Google Groundwater Permit
Google first applied to triple its allotted groundwater withdrawal from 183 to 549 million gallons (MG) per year in 2016 in order to cool servers at its data center in Berkeley County. The request was met with swift and strong opposition from the public and the conservation community. As a result, the tech company withdrew its request and promised to go back to the drawing board to explore alternatives that would not require such significant use of a limited natural resource like the Middendorf Aquifer. Local communities like Mount Pleasant, Sullivan’s Island and Isle of Palms also pull groundwater from the 83-million-year-old aquifer to supply drinking water and support emergency fire and rescue services.
Google currently buys surface drinking water from local utility Berkeley County Water & Sanitation to use as its primary source for cooling its servers. However, the tech company has refused to reveal how much of this water it uses. The Conservation League and the community think that information is important in understanding whether Google’s request to triple its groundwater withdrawal is reasonable. Further, the company never used any of its original allotted groundwater (183 MG per year) until late 2018, soon before it asked to triple that amount.
Still, Google has said what the company currently pulls won’t meet the needs of the data center after its proposed expansion. Therefore, in February 2019, the company once again requested to withdraw 549 MG year of groundwater from the aquifer.
On August 22, DHEC approved that request, issuing Google a draft permit that will allow the company to pull 549 million gallons every year. On September 30, the Technical Advisory Committee of the Berkeley-Charleston-Dorchester Council of Governments voted to recommend that DHEC deny Google’s permit. However, on October 9, DHEC approved a final version of the permit with no meaningful conditions.
Mount Pleasant Waterworks
At the same time DHEC is giving Google a green light to triple its groundwater use, the agency is proposing to force Mount Pleasant Waterworks, a public utility, to cut its groundwater use by 57 percent. That permit is awaiting final approval.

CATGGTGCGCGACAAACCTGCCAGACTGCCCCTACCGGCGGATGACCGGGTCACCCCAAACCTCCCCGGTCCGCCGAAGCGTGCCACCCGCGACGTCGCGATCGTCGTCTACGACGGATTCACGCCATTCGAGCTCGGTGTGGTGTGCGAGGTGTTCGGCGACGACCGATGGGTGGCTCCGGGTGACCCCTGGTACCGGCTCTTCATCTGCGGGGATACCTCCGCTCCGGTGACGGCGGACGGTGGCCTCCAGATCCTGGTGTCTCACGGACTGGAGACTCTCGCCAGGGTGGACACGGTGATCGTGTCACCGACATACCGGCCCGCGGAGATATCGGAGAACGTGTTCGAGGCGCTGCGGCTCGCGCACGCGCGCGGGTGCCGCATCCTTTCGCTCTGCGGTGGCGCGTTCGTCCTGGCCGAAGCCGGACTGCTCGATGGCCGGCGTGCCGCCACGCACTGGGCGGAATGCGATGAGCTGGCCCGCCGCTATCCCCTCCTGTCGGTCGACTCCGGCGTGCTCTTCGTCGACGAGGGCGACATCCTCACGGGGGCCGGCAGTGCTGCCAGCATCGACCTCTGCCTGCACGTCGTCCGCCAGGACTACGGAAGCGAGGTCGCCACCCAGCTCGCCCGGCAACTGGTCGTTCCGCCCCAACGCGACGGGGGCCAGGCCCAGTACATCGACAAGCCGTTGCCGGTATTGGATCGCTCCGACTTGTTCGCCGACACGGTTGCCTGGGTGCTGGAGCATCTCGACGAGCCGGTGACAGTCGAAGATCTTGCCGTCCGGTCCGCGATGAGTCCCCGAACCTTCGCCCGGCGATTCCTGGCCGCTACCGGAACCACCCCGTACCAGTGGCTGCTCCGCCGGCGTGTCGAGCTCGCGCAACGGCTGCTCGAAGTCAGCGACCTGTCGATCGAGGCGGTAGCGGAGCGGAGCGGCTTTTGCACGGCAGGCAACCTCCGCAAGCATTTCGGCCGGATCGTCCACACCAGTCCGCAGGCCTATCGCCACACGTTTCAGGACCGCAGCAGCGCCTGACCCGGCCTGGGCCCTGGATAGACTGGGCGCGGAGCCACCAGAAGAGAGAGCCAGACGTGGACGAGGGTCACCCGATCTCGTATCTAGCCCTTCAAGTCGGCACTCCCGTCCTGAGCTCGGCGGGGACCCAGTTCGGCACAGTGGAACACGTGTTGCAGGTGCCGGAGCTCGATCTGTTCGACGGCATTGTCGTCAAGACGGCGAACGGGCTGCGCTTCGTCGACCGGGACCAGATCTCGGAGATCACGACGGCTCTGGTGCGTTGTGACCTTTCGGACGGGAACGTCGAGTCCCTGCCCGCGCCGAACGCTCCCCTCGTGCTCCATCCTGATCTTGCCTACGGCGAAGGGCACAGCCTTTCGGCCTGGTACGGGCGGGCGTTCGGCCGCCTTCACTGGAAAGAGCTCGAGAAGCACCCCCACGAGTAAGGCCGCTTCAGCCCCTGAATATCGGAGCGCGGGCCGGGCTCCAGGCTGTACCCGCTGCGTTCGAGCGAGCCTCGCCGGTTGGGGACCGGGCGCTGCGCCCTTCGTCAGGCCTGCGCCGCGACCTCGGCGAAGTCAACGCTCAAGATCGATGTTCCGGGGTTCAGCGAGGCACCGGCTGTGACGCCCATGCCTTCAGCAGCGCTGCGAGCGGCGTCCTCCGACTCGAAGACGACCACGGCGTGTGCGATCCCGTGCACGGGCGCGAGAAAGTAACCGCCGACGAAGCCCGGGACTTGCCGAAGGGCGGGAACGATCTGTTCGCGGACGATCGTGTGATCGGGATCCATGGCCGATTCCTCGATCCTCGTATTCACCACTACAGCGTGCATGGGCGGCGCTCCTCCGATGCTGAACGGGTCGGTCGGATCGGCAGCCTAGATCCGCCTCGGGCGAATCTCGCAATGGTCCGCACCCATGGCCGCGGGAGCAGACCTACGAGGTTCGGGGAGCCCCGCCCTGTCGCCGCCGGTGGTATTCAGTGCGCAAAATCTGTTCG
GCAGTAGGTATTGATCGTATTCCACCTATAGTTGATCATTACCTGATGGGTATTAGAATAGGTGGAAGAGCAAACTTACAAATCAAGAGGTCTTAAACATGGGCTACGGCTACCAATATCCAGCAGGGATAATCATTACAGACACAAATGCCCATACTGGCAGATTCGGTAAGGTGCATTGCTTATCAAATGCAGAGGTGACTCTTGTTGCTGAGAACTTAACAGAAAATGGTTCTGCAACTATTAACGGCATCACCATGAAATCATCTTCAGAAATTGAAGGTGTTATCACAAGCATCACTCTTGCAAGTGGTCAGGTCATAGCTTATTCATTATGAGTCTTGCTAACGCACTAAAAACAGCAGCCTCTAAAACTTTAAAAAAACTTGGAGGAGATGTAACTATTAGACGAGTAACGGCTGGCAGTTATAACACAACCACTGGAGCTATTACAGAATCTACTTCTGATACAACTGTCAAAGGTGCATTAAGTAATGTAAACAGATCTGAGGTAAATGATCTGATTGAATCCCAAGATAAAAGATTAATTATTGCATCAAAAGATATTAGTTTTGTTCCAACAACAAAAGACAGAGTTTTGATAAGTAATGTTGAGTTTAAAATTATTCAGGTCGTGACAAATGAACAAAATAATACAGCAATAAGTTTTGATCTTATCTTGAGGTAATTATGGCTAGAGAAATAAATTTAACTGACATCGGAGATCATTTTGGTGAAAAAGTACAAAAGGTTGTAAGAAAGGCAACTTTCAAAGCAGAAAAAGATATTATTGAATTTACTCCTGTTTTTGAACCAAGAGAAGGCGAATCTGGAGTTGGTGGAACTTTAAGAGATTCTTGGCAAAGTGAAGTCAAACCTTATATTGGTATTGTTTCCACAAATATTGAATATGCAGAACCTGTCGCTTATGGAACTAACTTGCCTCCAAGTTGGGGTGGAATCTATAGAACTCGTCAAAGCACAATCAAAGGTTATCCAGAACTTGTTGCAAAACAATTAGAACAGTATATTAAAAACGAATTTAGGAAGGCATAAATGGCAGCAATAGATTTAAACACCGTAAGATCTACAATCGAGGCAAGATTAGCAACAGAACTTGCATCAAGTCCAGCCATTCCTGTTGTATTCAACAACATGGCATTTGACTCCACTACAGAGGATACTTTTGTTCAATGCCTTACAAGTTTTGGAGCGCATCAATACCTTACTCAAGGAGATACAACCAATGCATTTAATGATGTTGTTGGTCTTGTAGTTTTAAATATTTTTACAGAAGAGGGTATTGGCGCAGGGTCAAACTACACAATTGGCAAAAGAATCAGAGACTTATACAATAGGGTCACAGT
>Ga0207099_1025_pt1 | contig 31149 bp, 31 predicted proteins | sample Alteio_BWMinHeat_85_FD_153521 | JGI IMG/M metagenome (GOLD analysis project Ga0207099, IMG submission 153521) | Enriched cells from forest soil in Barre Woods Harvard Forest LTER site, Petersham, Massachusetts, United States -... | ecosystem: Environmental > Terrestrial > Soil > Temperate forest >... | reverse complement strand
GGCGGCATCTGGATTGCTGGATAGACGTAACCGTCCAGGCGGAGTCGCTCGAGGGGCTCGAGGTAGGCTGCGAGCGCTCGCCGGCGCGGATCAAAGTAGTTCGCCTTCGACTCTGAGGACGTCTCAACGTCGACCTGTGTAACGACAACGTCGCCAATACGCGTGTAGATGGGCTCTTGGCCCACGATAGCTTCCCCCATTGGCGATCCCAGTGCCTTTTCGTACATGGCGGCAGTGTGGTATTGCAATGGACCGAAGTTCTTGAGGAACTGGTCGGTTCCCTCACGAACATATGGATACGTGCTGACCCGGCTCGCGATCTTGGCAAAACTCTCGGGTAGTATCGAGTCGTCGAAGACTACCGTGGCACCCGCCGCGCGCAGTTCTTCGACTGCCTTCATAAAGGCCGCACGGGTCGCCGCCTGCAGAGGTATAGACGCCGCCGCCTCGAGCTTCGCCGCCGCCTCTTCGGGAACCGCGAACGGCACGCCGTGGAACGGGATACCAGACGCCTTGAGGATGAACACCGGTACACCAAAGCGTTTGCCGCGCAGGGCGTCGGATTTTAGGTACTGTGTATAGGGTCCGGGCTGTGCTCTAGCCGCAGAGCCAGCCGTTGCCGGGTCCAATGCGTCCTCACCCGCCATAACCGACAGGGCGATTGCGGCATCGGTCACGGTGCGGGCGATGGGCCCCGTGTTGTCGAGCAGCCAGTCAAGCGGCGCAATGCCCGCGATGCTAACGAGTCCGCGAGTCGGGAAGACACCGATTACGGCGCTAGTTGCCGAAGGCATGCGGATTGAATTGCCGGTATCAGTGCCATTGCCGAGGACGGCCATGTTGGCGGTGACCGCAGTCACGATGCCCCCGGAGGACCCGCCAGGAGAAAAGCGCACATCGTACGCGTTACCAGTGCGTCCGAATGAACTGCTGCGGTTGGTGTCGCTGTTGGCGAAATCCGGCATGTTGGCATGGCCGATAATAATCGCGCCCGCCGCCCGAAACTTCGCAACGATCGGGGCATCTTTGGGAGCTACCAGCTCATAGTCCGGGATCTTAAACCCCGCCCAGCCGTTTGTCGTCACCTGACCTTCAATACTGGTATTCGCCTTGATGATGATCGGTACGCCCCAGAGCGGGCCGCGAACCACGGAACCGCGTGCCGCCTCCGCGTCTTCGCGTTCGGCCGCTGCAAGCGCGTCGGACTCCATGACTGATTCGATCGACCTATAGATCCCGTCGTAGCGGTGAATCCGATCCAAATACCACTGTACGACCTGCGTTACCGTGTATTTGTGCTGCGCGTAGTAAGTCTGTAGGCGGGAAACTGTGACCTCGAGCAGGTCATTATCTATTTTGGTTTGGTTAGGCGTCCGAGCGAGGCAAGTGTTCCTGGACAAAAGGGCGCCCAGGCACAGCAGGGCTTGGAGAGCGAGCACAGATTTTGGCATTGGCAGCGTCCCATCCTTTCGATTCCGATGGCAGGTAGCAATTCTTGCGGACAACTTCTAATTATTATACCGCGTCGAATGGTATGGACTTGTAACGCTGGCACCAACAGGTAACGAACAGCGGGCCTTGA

Here’s why the Conservation League is deeply concerned:
Lack of transparency
Google is already using Berkeley County surface water, another public resource, without sharing how much or how often. The company has claimed this information is a trade secret. On multiple occasions, the Southern Environmental Law Center, on behalf of our organization, has requested the data to better understand how reasonable Google’s groundwater request is. While we understand the need to protect some important information, we strongly value protecting water resources and being able to make fully informed decisions about how to manage the state’s surface and groundwater resources.
After signing an agreement with Charleston Water System, Berkeley County is now building necessary infrastructure to bring an additional 5 million gallons of water each day to its system. Berkeley County, by their own assurances, has obtained all environmental permits and property easements for the project and has begun installing the underground line. We know that some or all of that water is meant for Google and will likely be available between April and July 2020. That amount of surplus surface water would satisfy Google’s need without upping its permitted groundwater withdrawal.